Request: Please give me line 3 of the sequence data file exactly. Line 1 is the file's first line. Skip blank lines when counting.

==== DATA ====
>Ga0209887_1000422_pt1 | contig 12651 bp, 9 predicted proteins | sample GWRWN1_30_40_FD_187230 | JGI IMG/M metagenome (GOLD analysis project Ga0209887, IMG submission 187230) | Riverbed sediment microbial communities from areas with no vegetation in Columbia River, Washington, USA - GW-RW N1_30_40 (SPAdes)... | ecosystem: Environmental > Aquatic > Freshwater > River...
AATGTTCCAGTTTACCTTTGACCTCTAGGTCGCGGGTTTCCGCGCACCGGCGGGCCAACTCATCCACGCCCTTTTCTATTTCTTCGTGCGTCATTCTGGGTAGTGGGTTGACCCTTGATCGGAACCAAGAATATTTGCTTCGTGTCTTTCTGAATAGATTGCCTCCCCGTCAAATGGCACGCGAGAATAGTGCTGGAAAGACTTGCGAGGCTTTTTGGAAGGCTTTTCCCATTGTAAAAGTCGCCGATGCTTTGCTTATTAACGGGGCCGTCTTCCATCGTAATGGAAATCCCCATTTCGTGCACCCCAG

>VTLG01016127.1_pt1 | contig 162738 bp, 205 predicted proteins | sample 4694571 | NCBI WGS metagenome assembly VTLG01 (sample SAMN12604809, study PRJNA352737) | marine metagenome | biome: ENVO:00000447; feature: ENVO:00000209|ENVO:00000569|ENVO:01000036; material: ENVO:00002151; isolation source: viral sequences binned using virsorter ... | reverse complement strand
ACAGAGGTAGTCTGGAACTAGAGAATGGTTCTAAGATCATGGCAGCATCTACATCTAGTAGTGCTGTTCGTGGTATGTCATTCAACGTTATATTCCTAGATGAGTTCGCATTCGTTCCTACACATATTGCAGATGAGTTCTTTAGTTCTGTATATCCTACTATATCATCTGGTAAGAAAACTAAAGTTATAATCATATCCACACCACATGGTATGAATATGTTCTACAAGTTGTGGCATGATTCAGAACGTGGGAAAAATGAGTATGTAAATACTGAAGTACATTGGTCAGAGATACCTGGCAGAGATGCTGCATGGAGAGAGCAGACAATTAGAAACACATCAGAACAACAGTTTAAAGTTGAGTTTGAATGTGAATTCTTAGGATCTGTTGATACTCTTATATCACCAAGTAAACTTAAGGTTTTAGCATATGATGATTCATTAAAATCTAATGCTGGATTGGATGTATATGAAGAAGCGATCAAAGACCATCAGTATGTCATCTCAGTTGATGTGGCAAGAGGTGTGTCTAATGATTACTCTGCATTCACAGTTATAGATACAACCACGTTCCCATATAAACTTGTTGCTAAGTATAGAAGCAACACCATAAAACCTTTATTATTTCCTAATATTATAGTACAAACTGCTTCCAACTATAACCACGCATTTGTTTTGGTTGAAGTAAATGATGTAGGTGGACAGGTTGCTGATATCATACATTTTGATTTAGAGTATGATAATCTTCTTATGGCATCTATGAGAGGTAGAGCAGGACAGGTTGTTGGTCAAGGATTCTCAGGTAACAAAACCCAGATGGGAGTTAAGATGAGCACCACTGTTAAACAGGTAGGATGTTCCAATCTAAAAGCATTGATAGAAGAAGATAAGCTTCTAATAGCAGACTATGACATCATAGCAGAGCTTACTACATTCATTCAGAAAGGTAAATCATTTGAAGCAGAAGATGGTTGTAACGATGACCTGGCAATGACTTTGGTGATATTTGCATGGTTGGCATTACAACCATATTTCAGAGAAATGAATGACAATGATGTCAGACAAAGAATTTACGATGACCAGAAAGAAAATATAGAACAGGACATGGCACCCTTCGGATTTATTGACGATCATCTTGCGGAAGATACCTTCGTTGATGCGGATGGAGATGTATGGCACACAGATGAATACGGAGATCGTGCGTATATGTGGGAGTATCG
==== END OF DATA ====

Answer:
>VTLG01016127.1_pt1 | contig 162738 bp, 205 predicted proteins | sample 4694571 | NCBI WGS metagenome assembly VTLG01 (sample SAMN12604809, study PRJNA352737) | marine metagenome | biome: ENVO:00000447; feature: ENVO:00000209|ENVO:00000569|ENVO:01000036; material: ENVO:00002151; isolation source: viral sequences binned using virsorter ... | reverse complement strand